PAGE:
On 25 June 1950, North Korean tanks and troops swarmed across the 38th Parallel into South Korea in an attack that took the world by surprise. In keeping with a subsequent resolution by the United Nations Security Council, President Harry S. Truman committed U.S. military forces to battle. On 3 July 1950, USS Valley Forge, in concert with the British carrier HMS Triumph, launched the first naval air strikes of the war, attacking facilities at Pyongyang. In this engagement, U.S. Navy F9F-2 Panthers scored naval aviation’s first jet kills, shooting down two North Korean Yak-9 aircraft. Eleven large attack carriers, one light carrier and two escort carriers took part in the conflict. Navy and Marine pilots provided close ground support throughout the war.
By July 1953, when the cease-fire was signed, U.S. Navy and Marine Corps aircraft had logged 189,495 sorties. Jets had successfully demonstrated their value in combat, and the helicopter had come of age as a transport and search-and-rescue platform. Most important, the aircraft carrier had demonstrated its value as a flexible platform for power projection in a limited war, a role that continues to this day.
Though the Korean War marked the dawn of the jet age, propeller-driven aircraft like the F4U Corsair and AD Skyraider logged 75 percent of all offensive sorties flown by carrier aircraft. The Corsair lived up to its World War II reputation as a tremendous close air support platform. Ten communist aircraft fell to Corsair guns during the Korean War, including a MiG-15 jet fighter. The Skyraider demonstrated its versatility in supporting troops or knocking out significant targets. In the latter mission it was greatly aided by the fact that it could carry as much ordnance as a B-17 Flying Fortress. The two mainstays in Navy and Marine Corps jet squadrons were the F9F Panther, a rugged aircraft built by Grumman, and the F2H Banshee by McDonnell.
The Navy lost its first aircraft over North Vietnam, an F-8, during a photoreconnaissance mission. Throughout the war, carriers stationed in the Gulf of Tonkin and the South China Sea provided close air support against the Vietcong and North Vietnam. Perhaps the crowning moment for naval aviation was during the fall of Saigon in April 1972. In an 18- hour period, Marine Corps helicopter pilots air-lifted more than 7,000 American and Vietnamese civilians from the U.S. Embassy compound to carriers waiting offshore.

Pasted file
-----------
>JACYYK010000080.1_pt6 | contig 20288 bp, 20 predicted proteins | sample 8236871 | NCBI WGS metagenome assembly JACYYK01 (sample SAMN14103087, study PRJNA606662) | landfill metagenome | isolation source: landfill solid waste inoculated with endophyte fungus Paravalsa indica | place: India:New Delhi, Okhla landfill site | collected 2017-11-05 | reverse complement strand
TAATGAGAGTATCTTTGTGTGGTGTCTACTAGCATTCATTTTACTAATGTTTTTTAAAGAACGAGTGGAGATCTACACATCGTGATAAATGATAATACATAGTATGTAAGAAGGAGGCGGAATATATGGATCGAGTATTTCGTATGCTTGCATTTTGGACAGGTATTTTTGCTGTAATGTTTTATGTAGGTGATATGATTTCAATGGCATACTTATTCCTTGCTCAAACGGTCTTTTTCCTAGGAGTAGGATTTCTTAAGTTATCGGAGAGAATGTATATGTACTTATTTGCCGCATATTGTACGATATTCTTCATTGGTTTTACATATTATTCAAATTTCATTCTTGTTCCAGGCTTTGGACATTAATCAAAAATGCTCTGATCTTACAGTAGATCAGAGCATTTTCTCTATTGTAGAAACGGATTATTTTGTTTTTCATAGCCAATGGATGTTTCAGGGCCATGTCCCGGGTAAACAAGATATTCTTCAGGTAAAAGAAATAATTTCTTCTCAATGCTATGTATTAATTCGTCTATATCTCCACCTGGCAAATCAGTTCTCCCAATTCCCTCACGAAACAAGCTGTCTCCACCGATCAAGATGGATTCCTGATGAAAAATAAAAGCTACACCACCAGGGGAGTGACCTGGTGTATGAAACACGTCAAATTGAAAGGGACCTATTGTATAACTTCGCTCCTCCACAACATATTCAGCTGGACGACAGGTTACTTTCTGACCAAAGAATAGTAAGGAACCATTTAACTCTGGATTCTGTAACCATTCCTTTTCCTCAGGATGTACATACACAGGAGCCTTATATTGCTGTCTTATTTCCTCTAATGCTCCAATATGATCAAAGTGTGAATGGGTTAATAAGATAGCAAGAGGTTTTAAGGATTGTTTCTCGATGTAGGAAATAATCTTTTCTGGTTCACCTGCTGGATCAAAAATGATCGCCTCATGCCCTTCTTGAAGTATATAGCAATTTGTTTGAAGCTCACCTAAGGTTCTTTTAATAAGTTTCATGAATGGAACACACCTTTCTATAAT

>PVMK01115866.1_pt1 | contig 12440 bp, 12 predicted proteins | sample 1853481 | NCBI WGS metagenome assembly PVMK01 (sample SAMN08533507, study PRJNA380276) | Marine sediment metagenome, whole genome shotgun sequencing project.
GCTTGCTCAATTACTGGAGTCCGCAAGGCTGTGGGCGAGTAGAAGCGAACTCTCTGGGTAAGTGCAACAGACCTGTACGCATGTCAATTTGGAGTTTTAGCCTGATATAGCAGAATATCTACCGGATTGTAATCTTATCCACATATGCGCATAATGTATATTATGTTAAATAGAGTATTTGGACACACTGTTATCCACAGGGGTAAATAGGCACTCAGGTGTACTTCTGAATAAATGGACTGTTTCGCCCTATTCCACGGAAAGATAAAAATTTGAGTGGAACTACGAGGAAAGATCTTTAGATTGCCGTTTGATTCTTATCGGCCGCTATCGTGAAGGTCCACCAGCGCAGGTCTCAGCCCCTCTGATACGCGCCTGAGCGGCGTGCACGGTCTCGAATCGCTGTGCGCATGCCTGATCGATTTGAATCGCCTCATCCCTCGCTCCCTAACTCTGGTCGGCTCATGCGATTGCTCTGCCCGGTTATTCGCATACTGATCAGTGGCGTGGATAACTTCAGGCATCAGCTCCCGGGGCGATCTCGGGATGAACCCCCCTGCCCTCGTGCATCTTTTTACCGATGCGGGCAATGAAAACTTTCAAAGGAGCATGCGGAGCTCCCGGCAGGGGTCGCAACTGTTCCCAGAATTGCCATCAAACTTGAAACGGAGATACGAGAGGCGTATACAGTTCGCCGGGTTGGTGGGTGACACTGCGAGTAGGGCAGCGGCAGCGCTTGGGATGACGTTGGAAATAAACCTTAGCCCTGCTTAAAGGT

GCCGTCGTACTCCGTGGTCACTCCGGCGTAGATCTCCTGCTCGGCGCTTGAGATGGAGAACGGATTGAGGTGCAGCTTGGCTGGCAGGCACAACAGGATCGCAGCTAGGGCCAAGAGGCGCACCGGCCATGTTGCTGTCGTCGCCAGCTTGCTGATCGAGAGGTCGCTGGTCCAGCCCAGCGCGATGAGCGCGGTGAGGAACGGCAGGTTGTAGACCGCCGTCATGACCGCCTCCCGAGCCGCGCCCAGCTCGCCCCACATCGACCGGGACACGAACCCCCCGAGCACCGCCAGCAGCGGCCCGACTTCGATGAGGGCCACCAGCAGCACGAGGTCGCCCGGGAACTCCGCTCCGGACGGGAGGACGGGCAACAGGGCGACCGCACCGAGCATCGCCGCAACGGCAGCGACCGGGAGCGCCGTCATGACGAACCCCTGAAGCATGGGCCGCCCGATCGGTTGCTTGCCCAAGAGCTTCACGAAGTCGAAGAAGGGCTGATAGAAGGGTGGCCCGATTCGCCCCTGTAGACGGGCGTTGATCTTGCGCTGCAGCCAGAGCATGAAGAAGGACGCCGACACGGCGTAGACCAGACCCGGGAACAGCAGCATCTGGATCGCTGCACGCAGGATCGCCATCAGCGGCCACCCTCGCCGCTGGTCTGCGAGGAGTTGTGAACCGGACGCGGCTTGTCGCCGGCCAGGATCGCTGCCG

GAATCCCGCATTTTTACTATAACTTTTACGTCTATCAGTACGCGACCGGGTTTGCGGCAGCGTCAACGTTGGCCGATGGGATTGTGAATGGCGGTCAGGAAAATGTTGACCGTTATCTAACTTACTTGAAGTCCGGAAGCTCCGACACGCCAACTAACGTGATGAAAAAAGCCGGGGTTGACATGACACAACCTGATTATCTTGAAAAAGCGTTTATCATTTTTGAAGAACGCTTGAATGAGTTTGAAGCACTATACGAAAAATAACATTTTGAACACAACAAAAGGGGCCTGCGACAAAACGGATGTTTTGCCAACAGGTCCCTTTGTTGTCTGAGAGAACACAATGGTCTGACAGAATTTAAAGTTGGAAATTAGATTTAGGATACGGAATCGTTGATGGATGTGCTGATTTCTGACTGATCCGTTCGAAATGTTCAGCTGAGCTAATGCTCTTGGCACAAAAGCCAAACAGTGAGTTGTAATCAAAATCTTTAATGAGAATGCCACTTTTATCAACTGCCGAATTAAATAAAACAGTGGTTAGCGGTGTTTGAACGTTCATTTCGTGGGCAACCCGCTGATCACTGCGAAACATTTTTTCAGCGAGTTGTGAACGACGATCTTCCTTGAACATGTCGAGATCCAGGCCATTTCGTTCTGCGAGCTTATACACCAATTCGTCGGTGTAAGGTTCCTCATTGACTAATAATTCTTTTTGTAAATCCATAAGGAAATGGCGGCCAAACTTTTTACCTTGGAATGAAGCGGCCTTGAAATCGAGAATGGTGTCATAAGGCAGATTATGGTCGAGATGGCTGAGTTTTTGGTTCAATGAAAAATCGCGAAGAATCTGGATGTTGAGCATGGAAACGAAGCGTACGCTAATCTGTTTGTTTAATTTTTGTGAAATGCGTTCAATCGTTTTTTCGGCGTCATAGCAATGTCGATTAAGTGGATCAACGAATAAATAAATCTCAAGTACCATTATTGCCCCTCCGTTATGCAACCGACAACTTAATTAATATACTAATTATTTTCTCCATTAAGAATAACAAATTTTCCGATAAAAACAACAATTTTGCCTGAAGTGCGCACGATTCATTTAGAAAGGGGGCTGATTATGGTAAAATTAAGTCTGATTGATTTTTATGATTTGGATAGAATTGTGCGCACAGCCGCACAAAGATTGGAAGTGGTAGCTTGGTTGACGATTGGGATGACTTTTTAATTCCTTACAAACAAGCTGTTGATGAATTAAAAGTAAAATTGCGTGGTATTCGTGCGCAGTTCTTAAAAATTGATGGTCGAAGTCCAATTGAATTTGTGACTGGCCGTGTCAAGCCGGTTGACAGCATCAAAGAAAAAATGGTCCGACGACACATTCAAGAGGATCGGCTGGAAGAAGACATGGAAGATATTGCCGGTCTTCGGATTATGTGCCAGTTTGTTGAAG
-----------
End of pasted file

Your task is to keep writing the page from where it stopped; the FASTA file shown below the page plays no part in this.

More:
In the early 1970s, the Navy introduced the F-14 Tomcat, and the Marine Corps accepted the AV-8 V/STOL Harrier. At the end of the decade, a new fighter-attack aircraft, the F/A- 18 Hornet, was undergoing flight-trials. The submarine threat was confronted by the addition to the fleet of the Light Airborne Multipurpose System (LAMPS), which combined shipboard electronics with the SH-2D helicopter. During the 1970s, two nuclear super carriers, Nimitz and Eisenhower, were commissioned; Carl Vinson was launched.
As 1980 ended, the latest LAMPS version was under test in a new naval airframe, the SH-60B Seahawk. In addition, at decade’s end the Navy’s latest heavy-lift helicopter, the CH- 53E, was ready for acceptance by a Marine Corps squadron. They are still operational in 2001.
In 1990, during Operation DESERT SHIELD, carrier- and land-based Navy aircraft provided logistical, reconnaissance, and interdiction duties during the buildup of Coalition forces. On 16 January 1991, the beginning of Operation DESERT STORM, Navy aircraft launched from carriers in the Red Sea and Persian Gulf. DESERT STORM saw the first combat use of the Navy McDonnell-Douglas F/A-18. DESERT STORM ended on 27 January 1991, but Navy and Marine aircraft continued to patrol the no-fly zones over Iraq after the turn of the century.
As of 2001, there were 12 aircraft carriers in the Navy’s fleet. Nine were nuclear-powered, and the other three were fuel oil–powered. A thirteenth carrier, USS Ronald Reagan, will join the fleet in 2003.Naval aviation also played a significant role during the U.S.War on terror that began in 2001.
References Knott, Richard.“U.S.Naval Aviation at 90.”Aviation Week and Space Technology (9 April 2001).